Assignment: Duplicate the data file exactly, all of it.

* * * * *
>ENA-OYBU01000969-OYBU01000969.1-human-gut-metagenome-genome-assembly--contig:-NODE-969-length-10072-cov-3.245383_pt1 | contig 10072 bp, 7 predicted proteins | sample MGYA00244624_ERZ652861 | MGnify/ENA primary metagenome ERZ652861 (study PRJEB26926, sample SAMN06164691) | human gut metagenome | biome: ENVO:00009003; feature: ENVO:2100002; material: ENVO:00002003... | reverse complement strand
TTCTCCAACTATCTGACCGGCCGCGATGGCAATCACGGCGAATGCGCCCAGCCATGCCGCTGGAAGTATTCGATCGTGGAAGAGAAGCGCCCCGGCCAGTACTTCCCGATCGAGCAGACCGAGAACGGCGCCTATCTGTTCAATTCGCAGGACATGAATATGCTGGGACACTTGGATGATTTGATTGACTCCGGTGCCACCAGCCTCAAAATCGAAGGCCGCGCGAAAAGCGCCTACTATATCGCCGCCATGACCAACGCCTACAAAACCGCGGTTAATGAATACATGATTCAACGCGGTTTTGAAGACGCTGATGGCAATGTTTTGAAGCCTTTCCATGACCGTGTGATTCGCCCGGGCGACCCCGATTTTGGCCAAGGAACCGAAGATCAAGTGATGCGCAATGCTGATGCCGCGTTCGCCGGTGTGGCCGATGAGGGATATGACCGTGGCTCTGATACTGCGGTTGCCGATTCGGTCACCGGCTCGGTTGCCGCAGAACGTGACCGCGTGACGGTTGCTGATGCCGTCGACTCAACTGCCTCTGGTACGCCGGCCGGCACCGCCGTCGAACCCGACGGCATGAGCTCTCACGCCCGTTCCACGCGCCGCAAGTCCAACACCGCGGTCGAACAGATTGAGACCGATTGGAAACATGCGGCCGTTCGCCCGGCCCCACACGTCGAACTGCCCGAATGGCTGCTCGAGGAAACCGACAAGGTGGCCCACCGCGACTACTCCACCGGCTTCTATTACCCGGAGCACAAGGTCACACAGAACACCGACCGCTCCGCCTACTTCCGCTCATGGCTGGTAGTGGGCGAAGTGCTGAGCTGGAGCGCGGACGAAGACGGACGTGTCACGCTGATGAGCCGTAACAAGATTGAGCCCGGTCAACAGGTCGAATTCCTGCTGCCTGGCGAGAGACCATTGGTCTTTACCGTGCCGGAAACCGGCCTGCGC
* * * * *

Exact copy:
>ENA-OYBU01000969-OYBU01000969.1-human-gut-metagenome-genome-assembly--contig:-NODE-969-length-10072-cov-3.245383_pt1 | contig 10072 bp, 7 predicted proteins | sample MGYA00244624_ERZ652861 | MGnify/ENA primary metagenome ERZ652861 (study PRJEB26926, sample SAMN06164691) | human gut metagenome | biome: ENVO:00009003; feature: ENVO:2100002; material: ENVO:00002003... | reverse complement strand
TTCTCCAACTATCTGACCGGCCGCGATGGCAATCACGGCGAATGCGCCCAGCCATGCCGCTGGAAGTATTCGATCGTGGAAGAGAAGCGCCCCGGCCAGTACTTCCCGATCGAGCAGACCGAGAACGGCGCCTATCTGTTCAATTCGCAGGACATGAATATGCTGGGACACTTGGATGATTTGATTGACTCCGGTGCCACCAGCCTCAAAATCGAAGGCCGCGCGAAAAGCGCCTACTATATCGCCGCCATGACCAACGCCTACAAAACCGCGGTTAATGAATACATGATTCAACGCGGTTTTGAAGACGCTGATGGCAATGTTTTGAAGCCTTTCCATGACCGTGTGATTCGCCCGGGCGACCCCGATTTTGGCCAAGGAACCGAAGATCAAGTGATGCGCAATGCTGATGCCGCGTTCGCCGGTGTGGCCGATGAGGGATATGACCGTGGCTCTGATACTGCGGTTGCCGATTCGGTCACCGGCTCGGTTGCCGCAGAACGTGACCGCGTGACGGTTGCTGATGCCGTCGACTCAACTGCCTCTGGTACGCCGGCCGGCACCGCCGTCGAACCCGACGGCATGAGCTCTCACGCCCGTTCCACGCGCCGCAAGTCCAACACCGCGGTCGAACAGATTGAGACCGATTGGAAACATGCGGCCGTTCGCCCGGCCCCACACGTCGAACTGCCCGAATGGCTGCTCGAGGAAACCGACAAGGTGGCCCACCGCGACTACTCCACCGGCTTCTATTACCCGGAGCACAAGGTCACACAGAACACCGACCGCTCCGCCTACTTCCGCTCATGGCTGGTAGTGGGCGAAGTGCTGAGCTGGAGCGCGGACGAAGACGGACGTGTCACGCTGATGAGCCGTAACAAGATTGAGCCCGGTCAACAGGTCGAATTCCTGCTGCCTGGCGAGAGACCATTGGTCTTTACCGTGCCGGAAACCGGCCTGCGC